He’s tried to find a sense of connection in a pandemic that doesn’t discriminate based on race or class.

“Maybe we’ll find some unity in this global suffering,” he said.

“We don’t have any work to do this year”

The Hajj is a time when Muslims all over the world celebrate, said Jaylani Hussein, executive director of CAIR-MN. This spirit presides even when Muslims are not actually attending the pilgrimage themselves.

“Almost every community, all over the world, can say that they have a representative or a community member there,” Jaylani said.

Saudi officials said by limiting attendance to 1,000 Saudi locals, they can ensure social distancing and keep the disease from spreading back to the home countries of pilgrims. But Jaylani added that Muslims typically see images of Mecca filled with people circulating the Kaaba, a holy structure in the middle of Mecca’s Grand Mosque. Now that area will mostly be empty, Jaylani said it just won’t feel like Hajj for most people.

Jaylani added that Hajj travel agencies — there are three primary players in Minnesota — will feel the loss of the annual event: as a pilgrimage and a livelihood.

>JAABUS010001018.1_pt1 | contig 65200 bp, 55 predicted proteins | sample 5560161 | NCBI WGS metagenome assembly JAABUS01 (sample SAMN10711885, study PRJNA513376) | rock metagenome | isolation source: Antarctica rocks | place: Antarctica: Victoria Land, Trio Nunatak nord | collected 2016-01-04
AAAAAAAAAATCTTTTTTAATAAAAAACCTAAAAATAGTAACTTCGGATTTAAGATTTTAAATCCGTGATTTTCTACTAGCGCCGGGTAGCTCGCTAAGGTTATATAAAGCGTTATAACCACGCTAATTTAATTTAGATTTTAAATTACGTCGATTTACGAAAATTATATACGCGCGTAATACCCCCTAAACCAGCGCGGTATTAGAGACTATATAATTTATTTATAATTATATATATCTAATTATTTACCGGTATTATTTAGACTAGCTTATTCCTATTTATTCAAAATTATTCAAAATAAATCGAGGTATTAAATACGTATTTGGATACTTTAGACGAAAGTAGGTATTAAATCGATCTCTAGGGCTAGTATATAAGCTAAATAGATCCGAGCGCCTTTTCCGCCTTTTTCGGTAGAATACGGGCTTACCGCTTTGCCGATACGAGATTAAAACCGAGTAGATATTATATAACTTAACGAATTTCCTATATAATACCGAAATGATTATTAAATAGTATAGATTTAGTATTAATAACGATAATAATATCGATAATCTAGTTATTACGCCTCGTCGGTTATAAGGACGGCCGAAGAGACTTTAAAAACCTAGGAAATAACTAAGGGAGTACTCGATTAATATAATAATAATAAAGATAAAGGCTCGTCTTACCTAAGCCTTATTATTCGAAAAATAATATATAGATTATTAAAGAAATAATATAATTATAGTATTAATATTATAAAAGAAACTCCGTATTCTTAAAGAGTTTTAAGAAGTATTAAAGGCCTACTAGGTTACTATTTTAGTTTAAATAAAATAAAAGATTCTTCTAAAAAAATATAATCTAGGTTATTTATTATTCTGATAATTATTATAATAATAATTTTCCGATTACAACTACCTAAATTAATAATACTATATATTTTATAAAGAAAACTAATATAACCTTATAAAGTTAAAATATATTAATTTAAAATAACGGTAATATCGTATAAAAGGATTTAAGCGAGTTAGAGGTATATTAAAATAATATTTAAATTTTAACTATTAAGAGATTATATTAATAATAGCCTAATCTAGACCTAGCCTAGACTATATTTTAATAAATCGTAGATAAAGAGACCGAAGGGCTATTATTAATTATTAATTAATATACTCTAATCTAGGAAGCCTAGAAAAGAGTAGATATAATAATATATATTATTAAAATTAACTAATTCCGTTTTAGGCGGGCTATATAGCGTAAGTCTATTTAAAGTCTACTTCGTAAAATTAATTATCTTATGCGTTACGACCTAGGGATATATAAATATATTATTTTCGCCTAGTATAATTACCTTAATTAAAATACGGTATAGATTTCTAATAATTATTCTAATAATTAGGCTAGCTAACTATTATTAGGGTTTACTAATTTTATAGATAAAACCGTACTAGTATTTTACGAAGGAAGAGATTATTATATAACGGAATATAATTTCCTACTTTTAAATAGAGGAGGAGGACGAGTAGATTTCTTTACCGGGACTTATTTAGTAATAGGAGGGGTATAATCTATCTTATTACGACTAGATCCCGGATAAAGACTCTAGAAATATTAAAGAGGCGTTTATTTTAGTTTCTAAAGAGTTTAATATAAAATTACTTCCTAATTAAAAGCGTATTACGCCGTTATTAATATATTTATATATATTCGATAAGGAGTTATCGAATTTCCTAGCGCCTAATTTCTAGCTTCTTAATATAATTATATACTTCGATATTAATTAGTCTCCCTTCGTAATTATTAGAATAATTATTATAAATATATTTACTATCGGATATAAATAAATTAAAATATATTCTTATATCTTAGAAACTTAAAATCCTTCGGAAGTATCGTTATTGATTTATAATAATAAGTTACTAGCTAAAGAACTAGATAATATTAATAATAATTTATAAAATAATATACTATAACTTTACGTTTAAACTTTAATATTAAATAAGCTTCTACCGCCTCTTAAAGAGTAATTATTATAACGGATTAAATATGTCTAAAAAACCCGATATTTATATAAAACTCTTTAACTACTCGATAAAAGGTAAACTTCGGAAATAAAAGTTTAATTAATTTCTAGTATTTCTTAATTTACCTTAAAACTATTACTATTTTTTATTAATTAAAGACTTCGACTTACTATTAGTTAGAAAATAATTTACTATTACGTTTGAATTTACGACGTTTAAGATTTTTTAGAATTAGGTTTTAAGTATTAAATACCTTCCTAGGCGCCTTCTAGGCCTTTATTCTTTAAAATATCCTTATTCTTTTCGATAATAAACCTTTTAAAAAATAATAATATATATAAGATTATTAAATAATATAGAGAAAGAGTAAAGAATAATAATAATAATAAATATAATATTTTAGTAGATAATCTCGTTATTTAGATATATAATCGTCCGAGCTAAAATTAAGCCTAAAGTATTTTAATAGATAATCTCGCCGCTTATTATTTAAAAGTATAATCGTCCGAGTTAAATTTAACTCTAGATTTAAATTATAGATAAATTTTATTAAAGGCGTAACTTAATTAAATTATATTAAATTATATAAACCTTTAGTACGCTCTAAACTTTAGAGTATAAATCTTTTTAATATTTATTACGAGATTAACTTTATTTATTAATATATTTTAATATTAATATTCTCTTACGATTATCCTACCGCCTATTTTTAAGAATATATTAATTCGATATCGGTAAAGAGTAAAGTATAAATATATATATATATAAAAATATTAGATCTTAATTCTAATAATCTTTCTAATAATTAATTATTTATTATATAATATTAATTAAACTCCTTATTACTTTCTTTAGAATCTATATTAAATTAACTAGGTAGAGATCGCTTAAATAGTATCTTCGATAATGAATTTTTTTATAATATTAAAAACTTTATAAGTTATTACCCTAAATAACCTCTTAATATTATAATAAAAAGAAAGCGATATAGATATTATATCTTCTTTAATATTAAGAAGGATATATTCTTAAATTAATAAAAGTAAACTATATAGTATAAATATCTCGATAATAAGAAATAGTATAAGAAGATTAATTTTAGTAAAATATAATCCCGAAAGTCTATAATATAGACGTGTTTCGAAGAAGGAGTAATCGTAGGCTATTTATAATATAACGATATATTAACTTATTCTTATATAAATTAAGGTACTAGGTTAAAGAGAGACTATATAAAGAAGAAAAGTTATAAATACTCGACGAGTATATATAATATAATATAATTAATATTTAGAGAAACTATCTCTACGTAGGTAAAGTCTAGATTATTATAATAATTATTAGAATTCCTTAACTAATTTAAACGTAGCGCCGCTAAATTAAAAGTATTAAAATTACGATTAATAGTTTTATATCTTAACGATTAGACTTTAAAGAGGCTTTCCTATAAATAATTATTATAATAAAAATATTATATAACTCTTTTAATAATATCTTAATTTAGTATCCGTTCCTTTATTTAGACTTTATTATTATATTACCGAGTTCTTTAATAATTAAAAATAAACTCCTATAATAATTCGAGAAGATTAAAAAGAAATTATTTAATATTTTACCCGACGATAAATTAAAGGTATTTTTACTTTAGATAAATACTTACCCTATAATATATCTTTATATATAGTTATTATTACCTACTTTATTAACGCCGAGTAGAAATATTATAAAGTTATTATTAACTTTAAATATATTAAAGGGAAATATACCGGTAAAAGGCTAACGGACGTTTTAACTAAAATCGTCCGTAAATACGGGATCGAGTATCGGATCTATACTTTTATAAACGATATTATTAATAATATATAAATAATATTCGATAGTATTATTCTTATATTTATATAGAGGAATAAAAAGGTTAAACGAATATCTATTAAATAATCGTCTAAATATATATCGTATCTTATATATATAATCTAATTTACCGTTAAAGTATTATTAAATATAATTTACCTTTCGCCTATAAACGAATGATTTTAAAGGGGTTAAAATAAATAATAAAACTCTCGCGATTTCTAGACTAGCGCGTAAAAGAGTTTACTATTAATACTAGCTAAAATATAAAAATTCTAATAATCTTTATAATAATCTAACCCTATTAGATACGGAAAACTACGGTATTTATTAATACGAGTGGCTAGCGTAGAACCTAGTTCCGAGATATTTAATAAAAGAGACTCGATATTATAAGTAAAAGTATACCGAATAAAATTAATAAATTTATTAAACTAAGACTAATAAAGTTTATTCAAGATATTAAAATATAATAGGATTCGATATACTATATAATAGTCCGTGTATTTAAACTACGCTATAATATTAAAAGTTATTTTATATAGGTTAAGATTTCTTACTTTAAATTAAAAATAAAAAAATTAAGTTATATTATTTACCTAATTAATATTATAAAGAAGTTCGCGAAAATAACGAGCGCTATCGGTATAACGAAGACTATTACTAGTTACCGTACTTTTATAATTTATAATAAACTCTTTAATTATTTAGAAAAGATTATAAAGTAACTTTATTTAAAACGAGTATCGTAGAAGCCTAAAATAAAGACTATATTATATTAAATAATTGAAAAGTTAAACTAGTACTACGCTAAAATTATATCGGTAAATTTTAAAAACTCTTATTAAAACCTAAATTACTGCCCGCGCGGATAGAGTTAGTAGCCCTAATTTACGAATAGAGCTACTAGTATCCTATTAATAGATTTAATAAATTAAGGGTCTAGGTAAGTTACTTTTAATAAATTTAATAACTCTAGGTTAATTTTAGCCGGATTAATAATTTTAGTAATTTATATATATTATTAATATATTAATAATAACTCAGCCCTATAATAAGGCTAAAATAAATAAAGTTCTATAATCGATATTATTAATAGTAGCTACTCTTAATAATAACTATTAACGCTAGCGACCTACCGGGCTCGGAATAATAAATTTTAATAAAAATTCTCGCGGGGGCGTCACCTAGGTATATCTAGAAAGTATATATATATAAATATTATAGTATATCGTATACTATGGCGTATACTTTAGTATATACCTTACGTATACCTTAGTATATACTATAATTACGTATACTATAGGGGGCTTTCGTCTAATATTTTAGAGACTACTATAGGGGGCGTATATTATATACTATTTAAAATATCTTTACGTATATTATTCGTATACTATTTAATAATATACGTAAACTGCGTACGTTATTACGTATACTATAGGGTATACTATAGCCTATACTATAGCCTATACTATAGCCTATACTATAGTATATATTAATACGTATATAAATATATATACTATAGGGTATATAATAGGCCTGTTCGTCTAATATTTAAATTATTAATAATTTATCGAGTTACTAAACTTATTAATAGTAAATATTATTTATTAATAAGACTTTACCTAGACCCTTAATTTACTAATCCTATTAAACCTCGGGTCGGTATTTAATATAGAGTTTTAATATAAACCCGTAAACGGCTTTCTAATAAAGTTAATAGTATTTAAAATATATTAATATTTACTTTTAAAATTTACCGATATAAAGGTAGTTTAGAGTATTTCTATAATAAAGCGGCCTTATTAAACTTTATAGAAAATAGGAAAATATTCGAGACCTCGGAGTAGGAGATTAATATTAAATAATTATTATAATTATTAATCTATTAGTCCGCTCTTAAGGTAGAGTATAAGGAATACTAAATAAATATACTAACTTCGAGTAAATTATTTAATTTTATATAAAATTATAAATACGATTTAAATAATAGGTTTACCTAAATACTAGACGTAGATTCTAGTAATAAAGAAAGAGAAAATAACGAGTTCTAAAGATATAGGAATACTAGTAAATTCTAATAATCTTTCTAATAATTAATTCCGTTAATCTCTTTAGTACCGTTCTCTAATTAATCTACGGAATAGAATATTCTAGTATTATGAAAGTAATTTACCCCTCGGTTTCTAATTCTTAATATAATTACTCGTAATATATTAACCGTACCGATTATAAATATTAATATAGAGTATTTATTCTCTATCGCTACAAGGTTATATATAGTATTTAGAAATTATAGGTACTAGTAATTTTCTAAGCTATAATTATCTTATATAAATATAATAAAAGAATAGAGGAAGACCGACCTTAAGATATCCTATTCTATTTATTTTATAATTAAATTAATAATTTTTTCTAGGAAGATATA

Mina Hajj and Umra typically organizes Hajj trips for 350 people each year. This year, they’ve had only 70 interested clients. The Saudi government advised the Mina Hajj and Umra staff in March to hold off on booking hotels and flights, “because you don’t know the fate of this year,” Abdullahi said.

In March, Abdullahi said they also stopped accepting deposits and started refunding the $1,000 deposit to clients.

“We only work a couple months out of the year,” Abdullahi said of his 16-year-old business. “This is what we do, and now we don’t have any work to do this year.”

Abdirahman also said “business is zero.” This year, his 50 clients in Minnesota will not be able to attend the Hajj.

At this time last year, Abdullahi said, his office was bustling with employees processing passports, visas, plane tickets and hotel vouchers. Now, they’re completely shut down.

“We never expected this thing would happen in our lifetime,” Abdullahi said.

Hibah Ansari is a corps member with Report for America, a national service program that places journalists into local newsrooms.

Hibah Ansari is a corps member with Report for America, a national service program that places journalists into local newsrooms.